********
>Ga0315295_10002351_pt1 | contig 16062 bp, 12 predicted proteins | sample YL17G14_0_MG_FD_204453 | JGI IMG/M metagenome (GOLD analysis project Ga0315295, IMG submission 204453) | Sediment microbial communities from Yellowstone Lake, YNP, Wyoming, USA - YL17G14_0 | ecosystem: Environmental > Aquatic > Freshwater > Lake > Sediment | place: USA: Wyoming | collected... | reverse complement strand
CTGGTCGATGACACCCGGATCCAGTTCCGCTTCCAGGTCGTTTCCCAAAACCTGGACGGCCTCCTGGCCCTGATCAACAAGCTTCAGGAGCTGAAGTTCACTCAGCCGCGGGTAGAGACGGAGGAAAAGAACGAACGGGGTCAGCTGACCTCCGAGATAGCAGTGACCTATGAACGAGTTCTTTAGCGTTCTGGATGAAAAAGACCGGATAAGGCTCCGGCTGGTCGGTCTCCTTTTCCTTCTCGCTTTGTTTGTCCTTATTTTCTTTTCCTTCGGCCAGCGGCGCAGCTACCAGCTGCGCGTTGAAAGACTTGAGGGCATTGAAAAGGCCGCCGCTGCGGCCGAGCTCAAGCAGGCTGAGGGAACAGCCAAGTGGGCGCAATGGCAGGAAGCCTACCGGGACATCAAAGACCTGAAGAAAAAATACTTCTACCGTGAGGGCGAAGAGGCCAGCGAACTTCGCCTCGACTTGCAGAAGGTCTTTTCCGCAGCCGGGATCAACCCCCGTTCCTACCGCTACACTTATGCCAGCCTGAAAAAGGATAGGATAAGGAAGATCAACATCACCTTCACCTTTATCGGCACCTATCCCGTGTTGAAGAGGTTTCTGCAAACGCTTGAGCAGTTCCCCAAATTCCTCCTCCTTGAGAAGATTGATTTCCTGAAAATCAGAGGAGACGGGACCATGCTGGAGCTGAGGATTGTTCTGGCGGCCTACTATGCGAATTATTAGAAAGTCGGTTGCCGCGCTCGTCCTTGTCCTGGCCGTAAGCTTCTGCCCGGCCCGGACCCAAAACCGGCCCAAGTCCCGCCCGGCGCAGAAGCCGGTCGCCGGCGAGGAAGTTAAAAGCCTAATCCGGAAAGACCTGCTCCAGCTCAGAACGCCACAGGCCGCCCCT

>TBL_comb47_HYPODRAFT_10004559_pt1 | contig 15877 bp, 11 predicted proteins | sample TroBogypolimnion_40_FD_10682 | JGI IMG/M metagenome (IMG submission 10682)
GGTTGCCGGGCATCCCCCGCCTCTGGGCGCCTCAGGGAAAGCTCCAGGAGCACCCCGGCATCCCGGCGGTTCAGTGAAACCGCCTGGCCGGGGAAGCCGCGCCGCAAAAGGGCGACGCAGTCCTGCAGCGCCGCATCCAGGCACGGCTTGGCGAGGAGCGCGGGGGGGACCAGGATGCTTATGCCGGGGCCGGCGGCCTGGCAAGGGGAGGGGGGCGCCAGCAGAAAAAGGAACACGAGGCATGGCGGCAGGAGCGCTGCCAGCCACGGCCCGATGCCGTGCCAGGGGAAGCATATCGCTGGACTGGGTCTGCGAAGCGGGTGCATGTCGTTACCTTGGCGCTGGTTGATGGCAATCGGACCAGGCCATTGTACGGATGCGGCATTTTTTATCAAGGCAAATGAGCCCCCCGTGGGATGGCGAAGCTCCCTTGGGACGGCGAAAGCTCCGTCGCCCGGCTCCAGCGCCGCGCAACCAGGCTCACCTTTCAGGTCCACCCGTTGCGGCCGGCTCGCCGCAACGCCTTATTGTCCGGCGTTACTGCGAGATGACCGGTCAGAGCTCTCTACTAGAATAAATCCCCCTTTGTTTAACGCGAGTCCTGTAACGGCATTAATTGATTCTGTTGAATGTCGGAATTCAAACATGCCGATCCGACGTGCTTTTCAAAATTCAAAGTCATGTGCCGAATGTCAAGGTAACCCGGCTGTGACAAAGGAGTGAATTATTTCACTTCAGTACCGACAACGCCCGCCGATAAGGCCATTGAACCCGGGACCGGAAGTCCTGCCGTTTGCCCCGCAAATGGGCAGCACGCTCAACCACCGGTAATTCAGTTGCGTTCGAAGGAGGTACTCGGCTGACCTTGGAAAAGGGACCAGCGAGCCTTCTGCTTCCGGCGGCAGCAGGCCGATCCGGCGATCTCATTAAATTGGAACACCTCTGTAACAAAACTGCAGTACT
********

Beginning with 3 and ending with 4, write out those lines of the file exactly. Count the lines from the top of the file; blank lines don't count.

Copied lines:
>TBL_comb47_HYPODRAFT_10004559_pt1 | contig 15877 bp, 11 predicted proteins | sample TroBogypolimnion_40_FD_10682 | JGI IMG/M metagenome (IMG submission 10682)
GGTTGCCGGGCATCCCCCGCCTCTGGGCGCCTCAGGGAAAGCTCCAGGAGCACCCCGGCATCCCGGCGGTTCAGTGAAACCGCCTGGCCGGGGAAGCCGCGCCGCAAAAGGGCGACGCAGTCCTGCAGCGCCGCATCCAGGCACGGCTTGGCGAGGAGCGCGGGGGGGACCAGGATGCTTATGCCGGGGCCGGCGGCCTGGCAAGGGGAGGGGGGCGCCAGCAGAAAAAGGAACACGAGGCATGGCGGCAGGAGCGCTGCCAGCCACGGCCCGATGCCGTGCCAGGGGAAGCATATCGCTGGACTGGGTCTGCGAAGCGGGTGCATGTCGTTACCTTGGCGCTGGTTGATGGCAATCGGACCAGGCCATTGTACGGATGCGGCATTTTTTATCAAGGCAAATGAGCCCCCCGTGGGATGGCGAAGCTCCCTTGGGACGGCGAAAGCTCCGTCGCCCGGCTCCAGCGCCGCGCAACCAGGCTCACCTTTCAGGTCCACCCGTTGCGGCCGGCTCGCCGCAACGCCTTATTGTCCGGCGTTACTGCGAGATGACCGGTCAGAGCTCTCTACTAGAATAAATCCCCCTTTGTTTAACGCGAGTCCTGTAACGGCATTAATTGATTCTGTTGAATGTCGGAATTCAAACATGCCGATCCGACGTGCTTTTCAAAATTCAAAGTCATGTGCCGAATGTCAAGGTAACCCGGCTGTGACAAAGGAGTGAATTATTTCACTTCAGTACCGACAACGCCCGCCGATAAGGCCATTGAACCCGGGACCGGAAGTCCTGCCGTTTGCCCCGCAAATGGGCAGCACGCTCAACCACCGGTAATTCAGTTGCGTTCGAAGGAGGTACTCGGCTGACCTTGGAAAAGGGACCAGCGAGCCTTCTGCTTCCGGCGGCAGCAGGCCGATCCGGCGATCTCATTAAATTGGAACACCTCTGTAACAAAACTGCAGTACT